LOS ANGELES – NASA rookie astronaut Jessica Watkins, who has a doctorate from UCLA and previously worked at the Jet Propulsion Laboratory in Pasadena, is set to make aerospace history on Wednesday when she embarks on a mission that will make her the first black woman to serve as a crew member. on the International Space Station.
Hawthorne-based SpaceX is scheduled to launch the mission from Cape Canaveral, Florida at 12:52 a.m. Wednesday. Watkins and the other three members of “Crew-4” — the fourth operational crew launched by SpaceX to the station under a contract with NASA — will fly aboard a new Crew Dragon spacecraft dubbed Freedom.
While the Dragon spacecraft is new, the first stage of the Falcon 9 rocket that will propel the crew on its way has been used in three previous missions. SpaceX will again attempt to recover the rocket by landing it on a barge named “A Shortfall of Gravitas” floating in the Atlantic Ocean.
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SpaceX has made a habit of salvaging and reusing rocket boosters to significantly reduce the cost of future missions.
A geologist by trade, Watkins will serve as a mission specialist as a member of Crew-4, according to NASA. Flying with Watkins on the mission will be NASA astronauts Kjell Lindgren and Robert Hines and European Space Agency astronaut Samantha Cristoforetti.
The crew will spend six months on the space station, making Watkins the first black woman to fly extended missions in space. Other black women have flown into space but have never been long-term members of the space station crew.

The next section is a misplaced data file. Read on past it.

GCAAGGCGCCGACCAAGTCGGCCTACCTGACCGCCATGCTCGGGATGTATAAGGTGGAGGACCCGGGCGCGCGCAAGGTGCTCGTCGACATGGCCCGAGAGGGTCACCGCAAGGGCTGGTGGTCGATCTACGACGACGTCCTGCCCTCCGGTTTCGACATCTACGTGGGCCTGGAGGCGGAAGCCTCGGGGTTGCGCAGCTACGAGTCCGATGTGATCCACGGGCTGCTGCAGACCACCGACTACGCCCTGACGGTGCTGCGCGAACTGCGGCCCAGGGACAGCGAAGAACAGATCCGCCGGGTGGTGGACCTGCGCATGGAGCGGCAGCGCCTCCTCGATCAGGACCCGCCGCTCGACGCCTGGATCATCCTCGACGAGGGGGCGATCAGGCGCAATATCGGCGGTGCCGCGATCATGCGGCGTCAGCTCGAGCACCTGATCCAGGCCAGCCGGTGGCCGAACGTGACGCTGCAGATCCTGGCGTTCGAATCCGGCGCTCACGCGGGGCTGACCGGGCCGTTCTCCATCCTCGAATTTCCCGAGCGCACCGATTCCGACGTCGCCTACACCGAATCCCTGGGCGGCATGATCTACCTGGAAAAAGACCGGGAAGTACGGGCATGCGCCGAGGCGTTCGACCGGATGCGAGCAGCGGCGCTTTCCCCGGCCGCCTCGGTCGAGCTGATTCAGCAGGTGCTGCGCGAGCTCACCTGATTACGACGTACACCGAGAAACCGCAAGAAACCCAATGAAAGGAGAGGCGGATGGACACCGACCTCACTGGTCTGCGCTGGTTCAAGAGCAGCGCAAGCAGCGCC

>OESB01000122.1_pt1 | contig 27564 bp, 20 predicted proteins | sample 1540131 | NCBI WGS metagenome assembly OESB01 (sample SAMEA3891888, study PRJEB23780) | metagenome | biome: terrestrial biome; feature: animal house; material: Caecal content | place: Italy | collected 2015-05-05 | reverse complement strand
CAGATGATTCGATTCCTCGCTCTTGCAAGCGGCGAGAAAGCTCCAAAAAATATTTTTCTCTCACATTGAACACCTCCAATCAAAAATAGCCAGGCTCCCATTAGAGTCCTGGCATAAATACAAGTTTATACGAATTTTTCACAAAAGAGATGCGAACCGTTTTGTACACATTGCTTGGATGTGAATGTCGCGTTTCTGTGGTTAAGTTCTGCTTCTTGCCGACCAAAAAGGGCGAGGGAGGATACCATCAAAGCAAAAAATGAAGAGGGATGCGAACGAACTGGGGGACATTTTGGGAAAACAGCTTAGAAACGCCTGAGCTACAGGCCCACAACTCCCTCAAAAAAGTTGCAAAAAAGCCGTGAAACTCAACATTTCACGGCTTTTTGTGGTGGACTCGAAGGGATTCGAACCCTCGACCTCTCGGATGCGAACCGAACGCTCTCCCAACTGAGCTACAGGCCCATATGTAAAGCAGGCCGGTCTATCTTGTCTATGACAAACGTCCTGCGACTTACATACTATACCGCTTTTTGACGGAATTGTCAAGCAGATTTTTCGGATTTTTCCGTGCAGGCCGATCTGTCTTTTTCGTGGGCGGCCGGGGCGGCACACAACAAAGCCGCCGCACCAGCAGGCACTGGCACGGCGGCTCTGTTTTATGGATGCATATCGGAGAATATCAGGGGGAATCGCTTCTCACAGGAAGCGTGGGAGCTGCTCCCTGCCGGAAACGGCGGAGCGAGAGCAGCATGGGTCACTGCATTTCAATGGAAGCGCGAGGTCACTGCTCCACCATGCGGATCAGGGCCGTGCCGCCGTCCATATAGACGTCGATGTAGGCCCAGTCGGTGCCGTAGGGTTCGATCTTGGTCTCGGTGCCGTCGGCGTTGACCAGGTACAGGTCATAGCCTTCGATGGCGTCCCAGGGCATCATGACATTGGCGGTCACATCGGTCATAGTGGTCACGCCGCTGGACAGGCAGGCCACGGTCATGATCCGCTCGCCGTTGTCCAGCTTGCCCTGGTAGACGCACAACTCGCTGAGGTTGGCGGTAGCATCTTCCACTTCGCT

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According to NASA, Watkins was born in Maryland but grew up in Lafayette, Colorado. She holds a bachelor’s degree in geological and environmental sciences from Stanford University and a doctorate in geology from UCLA, where he obtained a research degree focusing on “the mechanisms of the emplacement of large landslides of land on Mars and on Earth”.
She interned at NASA and then worked at the space agency’s Ames Research Center and JPL. She was also a postdoctoral fellow in Caltech’s Division of Geological and Planetary Sciences, working on the Mars Curiosity rover. She was also a volunteer assistant coach for Caltech’s women’s basketball team.